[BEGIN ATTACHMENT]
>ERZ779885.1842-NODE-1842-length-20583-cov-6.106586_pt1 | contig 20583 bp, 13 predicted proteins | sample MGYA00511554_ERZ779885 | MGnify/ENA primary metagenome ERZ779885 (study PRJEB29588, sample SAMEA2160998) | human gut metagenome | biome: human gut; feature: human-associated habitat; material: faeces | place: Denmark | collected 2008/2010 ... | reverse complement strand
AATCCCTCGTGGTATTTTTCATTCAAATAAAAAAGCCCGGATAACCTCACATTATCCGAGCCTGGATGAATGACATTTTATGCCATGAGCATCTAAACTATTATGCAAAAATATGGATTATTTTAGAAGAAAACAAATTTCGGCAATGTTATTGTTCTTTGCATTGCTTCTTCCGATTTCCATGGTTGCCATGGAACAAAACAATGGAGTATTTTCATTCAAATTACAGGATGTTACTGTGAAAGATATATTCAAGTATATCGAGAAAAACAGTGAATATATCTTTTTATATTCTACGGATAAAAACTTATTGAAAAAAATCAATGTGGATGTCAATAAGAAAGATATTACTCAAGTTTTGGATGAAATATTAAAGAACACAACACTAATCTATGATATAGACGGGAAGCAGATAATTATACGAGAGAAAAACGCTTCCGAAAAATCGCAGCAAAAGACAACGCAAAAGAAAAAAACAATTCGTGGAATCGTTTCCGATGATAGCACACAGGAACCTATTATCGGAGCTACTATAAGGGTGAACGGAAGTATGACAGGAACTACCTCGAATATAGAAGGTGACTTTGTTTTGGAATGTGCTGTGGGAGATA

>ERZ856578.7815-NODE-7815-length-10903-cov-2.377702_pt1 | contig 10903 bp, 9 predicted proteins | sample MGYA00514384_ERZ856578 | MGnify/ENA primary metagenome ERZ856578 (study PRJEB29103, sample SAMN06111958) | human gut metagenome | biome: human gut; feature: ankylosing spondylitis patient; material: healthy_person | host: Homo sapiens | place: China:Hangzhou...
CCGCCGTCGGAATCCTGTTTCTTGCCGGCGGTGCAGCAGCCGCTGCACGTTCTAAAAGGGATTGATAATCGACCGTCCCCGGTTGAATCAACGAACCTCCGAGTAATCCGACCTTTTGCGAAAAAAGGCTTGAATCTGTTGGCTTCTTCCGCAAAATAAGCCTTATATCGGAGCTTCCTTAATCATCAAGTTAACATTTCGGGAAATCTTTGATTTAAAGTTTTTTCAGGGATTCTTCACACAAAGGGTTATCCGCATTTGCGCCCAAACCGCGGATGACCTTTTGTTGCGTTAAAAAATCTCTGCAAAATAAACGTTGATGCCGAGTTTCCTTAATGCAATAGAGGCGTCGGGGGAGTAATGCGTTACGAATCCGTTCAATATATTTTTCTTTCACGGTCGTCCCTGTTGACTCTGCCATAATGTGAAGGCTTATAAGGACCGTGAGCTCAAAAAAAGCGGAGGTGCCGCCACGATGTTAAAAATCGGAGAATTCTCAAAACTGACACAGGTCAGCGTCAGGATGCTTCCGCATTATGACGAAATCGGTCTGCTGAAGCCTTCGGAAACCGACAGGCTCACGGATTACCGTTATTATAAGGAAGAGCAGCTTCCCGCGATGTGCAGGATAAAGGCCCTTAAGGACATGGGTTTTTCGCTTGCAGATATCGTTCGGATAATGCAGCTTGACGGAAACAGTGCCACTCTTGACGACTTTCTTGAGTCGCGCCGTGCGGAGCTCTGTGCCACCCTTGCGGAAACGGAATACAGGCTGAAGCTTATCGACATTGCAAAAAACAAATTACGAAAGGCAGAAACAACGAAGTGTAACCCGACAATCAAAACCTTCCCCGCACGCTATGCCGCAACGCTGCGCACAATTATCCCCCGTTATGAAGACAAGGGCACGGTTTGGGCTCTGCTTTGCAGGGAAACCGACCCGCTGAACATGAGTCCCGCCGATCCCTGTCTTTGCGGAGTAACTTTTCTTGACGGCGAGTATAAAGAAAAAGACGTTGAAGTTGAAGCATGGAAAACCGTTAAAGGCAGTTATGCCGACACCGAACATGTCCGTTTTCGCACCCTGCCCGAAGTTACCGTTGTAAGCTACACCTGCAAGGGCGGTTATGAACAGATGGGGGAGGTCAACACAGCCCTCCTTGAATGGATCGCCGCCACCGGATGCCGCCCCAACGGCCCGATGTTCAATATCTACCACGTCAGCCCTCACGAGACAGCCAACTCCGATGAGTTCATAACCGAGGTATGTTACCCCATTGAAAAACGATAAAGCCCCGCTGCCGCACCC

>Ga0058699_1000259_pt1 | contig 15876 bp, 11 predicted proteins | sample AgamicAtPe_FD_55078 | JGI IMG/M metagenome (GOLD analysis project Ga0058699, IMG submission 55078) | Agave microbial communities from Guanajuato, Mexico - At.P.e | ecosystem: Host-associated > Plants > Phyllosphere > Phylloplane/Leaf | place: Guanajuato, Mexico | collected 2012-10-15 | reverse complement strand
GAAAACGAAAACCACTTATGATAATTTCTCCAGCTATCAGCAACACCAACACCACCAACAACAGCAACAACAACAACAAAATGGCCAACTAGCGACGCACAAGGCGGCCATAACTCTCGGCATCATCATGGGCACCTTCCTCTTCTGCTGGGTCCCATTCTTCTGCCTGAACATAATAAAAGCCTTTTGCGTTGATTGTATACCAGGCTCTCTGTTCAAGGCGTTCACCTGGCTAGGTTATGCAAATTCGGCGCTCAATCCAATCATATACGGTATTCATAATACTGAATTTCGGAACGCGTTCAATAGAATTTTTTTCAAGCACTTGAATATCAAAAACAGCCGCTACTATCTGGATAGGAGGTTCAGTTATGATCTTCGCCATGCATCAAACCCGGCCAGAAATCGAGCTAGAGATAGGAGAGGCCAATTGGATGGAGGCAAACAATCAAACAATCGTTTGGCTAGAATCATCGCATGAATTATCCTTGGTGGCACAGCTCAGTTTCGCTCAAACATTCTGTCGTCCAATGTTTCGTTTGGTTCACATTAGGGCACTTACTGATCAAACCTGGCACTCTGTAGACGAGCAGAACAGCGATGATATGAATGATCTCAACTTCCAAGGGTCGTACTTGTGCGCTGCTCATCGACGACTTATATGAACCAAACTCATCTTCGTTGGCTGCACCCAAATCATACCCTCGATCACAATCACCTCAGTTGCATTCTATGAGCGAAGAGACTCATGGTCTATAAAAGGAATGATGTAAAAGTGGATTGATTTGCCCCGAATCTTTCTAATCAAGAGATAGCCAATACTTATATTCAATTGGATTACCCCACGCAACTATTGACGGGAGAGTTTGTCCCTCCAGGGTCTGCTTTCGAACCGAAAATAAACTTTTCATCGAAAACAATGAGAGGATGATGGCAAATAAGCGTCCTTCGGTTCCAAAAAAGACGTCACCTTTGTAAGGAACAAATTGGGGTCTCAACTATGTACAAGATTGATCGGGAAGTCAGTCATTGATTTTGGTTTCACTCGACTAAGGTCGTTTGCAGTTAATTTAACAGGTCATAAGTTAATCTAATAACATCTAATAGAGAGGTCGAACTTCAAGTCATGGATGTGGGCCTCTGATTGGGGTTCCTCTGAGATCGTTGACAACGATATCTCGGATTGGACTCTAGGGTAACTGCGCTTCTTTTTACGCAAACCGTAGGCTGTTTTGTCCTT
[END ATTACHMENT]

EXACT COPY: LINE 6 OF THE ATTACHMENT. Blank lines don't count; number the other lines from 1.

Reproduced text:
GAAAACGAAAACCACTTATGATAATTTCTCCAGCTATCAGCAACACCAACACCACCAACAACAGCAACAACAACAACAAAATGGCCAACTAGCGACGCACAAGGCGGCCATAACTCTCGGCATCATCATGGGCACCTTCCTCTTCTGCTGGGTCCCATTCTTCTGCCTGAACATAATAAAAGCCTTTTGCGTTGATTGTATACCAGGCTCTCTGTTCAAGGCGTTCACCTGGCTAGGTTATGCAAATTCGGCGCTCAATCCAATCATATACGGTATTCATAATACTGAATTTCGGAACGCGTTCAATAGAATTTTTTTCAAGCACTTGAATATCAAAAACAGCCGCTACTATCTGGATAGGAGGTTCAGTTATGATCTTCGCCATGCATCAAACCCGGCCAGAAATCGAGCTAGAGATAGGAGAGGCCAATTGGATGGAGGCAAACAATCAAACAATCGTTTGGCTAGAATCATCGCATGAATTATCCTTGGTGGCACAGCTCAGTTTCGCTCAAACATTCTGTCGTCCAATGTTTCGTTTGGTTCACATTAGGGCACTTACTGATCAAACCTGGCACTCTGTAGACGAGCAGAACAGCGATGATATGAATGATCTCAACTTCCAAGGGTCGTACTTGTGCGCTGCTCATCGACGACTTATATGAACCAAACTCATCTTCGTTGGCTGCACCCAAATCATACCCTCGATCACAATCACCTCAGTTGCATTCTATGAGCGAAGAGACTCATGGTCTATAAAAGGAATGATGTAAAAGTGGATTGATTTGCCCCGAATCTTTCTAATCAAGAGATAGCCAATACTTATATTCAATTGGATTACCCCACGCAACTATTGACGGGAGAGTTTGTCCCTCCAGGGTCTGCTTTCGAACCGAAAATAAACTTTTCATCGAAAACAATGAGAGGATGATGGCAAATAAGCGTCCTTCGGTTCCAAAAAAGACGTCACCTTTGTAAGGAACAAATTGGGGTCTCAACTATGTACAAGATTGATCGGGAAGTCAGTCATTGATTTTGGTTTCACTCGACTAAGGTCGTTTGCAGTTAATTTAACAGGTCATAAGTTAATCTAATAACATCTAATAGAGAGGTCGAACTTCAAGTCATGGATGTGGGCCTCTGATTGGGGTTCCTCTGAGATCGTTGACAACGATATCTCGGATTGGACTCTAGGGTAACTGCGCTTCTTTTTACGCAAACCGTAGGCTGTTTTGTCCTT